Afrocimex constrictus

Afrocimex constrictus, also called the African bat bug, is an insect parasite of Egyptian fruit bats in bat caves in East Africa. Population sizes can comprise millions of individuals and in a cave there can be one to 15 bugs per bat. It was estimated that adult African bat bugs feed approximately once per week thus withdrawing 1-28 microlitre blood per day per bat.[1]

Afrocimex constrictus
Scientific classification
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A. constrictus
Binomial name
Afrocimex constrictus

As in many other cimicids, Afrocimex constrictus reproduce through traumatic insemination. During mating, the male pierces the female's abdomen with his genitals, and ejaculates into her body cavity, into a special organ called the spermalege. While females do have external genitalia, they are used for egg laying but not for mating.[2] Afrocimex constrictus males also pierce and inseminate other males. Male-male stabbings were originally probably harmful to males and so it was speculated that male-male stabbings were the reason that Afrocimex constrictus males have - like females - evolved a spermalege. The male spermalege looks similar but not identical to the typical female spermalege and males receive fewer stabbings than females.[3] In one cave around 80% of the females were found to mimic the male version of the spermalege and such females receive fewer stabbings from males than females that have the original spermalege type.[3]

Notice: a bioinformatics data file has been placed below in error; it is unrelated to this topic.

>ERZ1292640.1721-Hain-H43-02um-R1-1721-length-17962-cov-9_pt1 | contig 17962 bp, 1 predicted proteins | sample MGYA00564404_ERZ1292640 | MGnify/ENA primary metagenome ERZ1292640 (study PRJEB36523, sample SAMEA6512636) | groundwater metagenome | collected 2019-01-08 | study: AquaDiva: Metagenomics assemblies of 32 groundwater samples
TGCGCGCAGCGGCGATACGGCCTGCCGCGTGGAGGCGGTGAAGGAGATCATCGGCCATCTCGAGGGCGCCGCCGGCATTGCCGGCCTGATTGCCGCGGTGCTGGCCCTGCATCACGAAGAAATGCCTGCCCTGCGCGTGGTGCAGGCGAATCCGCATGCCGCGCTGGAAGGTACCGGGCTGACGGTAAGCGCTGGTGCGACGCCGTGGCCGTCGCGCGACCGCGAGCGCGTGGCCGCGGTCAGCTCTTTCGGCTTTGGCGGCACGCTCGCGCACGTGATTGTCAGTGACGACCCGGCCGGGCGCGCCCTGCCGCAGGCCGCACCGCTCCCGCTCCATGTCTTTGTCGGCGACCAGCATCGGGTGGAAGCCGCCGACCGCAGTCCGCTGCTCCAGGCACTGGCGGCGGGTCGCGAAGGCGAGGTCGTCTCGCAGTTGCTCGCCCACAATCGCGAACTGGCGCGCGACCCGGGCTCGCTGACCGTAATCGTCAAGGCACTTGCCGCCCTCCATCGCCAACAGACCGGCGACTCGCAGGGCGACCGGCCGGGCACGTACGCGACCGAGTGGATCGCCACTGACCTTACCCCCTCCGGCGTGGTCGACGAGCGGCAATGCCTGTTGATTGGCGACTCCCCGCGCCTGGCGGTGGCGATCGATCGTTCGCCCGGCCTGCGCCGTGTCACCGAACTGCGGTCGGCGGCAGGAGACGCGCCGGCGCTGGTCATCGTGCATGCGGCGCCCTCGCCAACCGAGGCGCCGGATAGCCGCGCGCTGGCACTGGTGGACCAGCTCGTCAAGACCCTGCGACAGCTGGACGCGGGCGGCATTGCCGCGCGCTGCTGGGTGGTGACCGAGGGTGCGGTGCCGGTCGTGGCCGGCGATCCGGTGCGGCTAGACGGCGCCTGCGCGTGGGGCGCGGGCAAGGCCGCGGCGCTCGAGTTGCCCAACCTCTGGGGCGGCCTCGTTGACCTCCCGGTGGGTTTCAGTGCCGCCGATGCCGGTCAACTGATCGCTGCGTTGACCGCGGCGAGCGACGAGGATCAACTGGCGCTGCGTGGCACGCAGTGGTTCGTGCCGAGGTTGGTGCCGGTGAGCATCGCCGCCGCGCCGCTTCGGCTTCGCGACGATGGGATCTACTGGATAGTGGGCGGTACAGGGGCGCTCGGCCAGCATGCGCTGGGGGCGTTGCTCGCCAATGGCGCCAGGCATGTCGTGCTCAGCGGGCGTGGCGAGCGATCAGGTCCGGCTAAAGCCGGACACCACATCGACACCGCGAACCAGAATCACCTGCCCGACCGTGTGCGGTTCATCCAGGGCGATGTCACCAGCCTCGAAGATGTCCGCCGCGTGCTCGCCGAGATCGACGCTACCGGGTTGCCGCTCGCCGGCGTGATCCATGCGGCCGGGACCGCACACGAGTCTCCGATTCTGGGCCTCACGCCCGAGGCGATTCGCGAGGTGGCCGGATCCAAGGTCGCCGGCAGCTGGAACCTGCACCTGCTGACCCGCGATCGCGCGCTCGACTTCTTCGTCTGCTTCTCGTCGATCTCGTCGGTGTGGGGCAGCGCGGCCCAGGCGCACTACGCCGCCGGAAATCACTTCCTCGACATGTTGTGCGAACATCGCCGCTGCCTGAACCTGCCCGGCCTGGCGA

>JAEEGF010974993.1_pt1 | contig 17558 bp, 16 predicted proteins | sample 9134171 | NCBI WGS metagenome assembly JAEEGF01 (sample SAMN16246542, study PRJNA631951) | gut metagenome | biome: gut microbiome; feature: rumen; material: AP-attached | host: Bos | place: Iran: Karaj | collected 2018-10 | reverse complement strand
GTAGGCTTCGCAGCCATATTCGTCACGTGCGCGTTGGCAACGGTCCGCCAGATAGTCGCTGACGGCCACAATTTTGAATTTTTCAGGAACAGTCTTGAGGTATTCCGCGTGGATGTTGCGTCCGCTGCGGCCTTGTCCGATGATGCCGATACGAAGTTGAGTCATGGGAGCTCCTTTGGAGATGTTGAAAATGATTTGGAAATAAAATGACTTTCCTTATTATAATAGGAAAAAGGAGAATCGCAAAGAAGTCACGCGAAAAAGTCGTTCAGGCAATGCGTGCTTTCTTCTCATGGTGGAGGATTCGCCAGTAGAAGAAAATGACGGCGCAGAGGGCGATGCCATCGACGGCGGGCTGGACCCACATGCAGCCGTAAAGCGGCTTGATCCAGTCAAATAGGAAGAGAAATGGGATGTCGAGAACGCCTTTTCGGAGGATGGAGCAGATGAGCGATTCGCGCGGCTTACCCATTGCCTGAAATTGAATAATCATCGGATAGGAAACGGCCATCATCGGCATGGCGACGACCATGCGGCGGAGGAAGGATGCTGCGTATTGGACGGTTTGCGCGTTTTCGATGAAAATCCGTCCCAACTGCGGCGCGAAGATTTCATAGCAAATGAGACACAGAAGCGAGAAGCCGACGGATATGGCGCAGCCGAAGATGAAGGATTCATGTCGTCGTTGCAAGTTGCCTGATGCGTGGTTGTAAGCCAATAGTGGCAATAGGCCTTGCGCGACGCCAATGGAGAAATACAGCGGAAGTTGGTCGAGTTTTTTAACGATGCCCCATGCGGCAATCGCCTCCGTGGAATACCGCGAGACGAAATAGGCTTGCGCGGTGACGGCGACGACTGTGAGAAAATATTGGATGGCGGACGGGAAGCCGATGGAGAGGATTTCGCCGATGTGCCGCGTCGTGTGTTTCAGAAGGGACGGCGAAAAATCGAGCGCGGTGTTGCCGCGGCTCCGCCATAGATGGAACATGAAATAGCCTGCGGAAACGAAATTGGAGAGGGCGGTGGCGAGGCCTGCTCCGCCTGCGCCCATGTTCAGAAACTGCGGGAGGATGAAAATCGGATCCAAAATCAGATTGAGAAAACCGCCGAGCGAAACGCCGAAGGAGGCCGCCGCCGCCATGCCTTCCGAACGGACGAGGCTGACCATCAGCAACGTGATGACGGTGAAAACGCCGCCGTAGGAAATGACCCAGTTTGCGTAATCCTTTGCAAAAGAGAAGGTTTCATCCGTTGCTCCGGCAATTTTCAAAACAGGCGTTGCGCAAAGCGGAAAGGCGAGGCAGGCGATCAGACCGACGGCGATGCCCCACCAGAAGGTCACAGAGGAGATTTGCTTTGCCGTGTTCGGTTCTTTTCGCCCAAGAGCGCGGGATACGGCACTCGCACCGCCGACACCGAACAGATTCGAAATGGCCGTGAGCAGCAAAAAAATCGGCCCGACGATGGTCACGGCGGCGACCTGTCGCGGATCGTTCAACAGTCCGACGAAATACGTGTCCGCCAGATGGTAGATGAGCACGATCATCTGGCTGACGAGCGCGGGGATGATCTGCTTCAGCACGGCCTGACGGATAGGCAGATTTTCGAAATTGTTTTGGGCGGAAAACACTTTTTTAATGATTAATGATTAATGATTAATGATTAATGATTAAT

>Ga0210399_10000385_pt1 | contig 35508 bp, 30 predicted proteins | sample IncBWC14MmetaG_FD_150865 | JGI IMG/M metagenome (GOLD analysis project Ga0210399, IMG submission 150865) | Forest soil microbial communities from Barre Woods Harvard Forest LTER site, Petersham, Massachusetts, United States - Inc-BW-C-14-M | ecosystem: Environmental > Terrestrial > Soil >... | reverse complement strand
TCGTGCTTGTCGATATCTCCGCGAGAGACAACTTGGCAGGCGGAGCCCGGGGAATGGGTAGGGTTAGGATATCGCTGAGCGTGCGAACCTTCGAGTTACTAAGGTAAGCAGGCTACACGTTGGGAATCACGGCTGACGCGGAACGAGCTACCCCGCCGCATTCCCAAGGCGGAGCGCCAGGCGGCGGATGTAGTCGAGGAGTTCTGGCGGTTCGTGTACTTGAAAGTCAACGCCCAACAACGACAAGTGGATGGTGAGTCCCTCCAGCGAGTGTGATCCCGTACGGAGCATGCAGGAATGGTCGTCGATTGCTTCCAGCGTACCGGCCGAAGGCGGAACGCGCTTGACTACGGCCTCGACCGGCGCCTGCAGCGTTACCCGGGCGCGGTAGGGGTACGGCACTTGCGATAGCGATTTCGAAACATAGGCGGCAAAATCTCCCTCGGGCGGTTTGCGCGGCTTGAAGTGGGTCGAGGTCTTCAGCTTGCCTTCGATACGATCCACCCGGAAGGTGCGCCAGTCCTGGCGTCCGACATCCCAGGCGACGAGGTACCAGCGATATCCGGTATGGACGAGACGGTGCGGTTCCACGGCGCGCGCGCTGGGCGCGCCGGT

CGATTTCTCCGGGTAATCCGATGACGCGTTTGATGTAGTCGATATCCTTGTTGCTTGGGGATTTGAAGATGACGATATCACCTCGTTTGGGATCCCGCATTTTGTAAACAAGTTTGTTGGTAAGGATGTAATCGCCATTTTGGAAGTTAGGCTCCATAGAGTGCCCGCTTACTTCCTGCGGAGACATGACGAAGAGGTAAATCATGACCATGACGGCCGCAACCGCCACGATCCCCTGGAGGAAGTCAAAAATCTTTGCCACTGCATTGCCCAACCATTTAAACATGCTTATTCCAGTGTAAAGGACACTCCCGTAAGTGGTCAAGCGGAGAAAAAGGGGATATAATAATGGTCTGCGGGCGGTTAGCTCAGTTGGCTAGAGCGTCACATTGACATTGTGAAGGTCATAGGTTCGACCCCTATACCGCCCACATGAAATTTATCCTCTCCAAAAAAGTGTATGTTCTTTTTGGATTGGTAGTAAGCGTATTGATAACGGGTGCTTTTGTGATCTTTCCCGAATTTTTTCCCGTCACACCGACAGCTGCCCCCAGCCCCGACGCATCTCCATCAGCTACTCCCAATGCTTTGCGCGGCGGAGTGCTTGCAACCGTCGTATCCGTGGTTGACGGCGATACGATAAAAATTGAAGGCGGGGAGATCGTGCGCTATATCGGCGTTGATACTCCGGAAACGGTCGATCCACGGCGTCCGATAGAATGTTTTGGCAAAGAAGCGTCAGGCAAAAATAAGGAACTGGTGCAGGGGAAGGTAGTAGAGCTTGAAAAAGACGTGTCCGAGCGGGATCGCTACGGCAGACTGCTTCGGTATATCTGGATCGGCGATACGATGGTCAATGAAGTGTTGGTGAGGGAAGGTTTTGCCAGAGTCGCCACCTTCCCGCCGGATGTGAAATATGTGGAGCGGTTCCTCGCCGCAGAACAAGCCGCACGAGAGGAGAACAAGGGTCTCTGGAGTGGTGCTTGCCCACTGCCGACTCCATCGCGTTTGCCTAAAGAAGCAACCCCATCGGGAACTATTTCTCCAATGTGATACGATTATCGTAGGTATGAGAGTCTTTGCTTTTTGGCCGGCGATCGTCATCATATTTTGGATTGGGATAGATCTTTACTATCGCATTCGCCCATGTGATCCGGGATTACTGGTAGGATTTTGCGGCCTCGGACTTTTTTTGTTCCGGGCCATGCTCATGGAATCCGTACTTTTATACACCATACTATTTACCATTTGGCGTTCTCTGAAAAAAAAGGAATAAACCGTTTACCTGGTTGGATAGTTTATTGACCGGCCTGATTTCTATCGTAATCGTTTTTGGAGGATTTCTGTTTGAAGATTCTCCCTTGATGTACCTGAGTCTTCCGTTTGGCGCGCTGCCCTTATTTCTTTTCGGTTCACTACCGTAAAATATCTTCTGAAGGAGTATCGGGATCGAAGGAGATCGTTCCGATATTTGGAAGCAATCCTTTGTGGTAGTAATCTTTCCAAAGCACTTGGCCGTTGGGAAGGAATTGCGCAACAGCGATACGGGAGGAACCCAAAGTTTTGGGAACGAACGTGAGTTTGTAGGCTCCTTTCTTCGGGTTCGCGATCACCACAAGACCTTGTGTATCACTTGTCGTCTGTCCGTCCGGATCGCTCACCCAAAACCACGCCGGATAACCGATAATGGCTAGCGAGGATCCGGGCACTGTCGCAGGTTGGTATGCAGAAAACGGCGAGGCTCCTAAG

The species also had a brief appearance in fiction. In French writer Bernard Werber's novel Le Jour des fourmis (1997), the mating habits of A. constrictus are employed in the torture chambers of the ants.

ReferencesEdit

  1. ^ K. Reinhardt, R. Naylor, M. Siva-Jothy, Estimating the mean abundance and feeding rate of a temporal ectoparasite in the wild: Afrocimex constrictus (Heteroptera: Cimicidae). International Journal for Parasitology, Vol 37, pp. 937-942, July 2007
  2. ^ R. L. Usinger, Monograph of the Cimicidae (Hemiptera-Heteroptera). The Thomas Say Foundation Vol 7, Entomological Society of America, 1966
  3. ^ a b K. Reinhardt, E. Harney, R. Naylor, M. Siva-Jothy, Female-limited polymorphism in the copulatory organ of a traumatically inseminating insect. American Naturalist, Vol 170, pp. 931-935, December 2007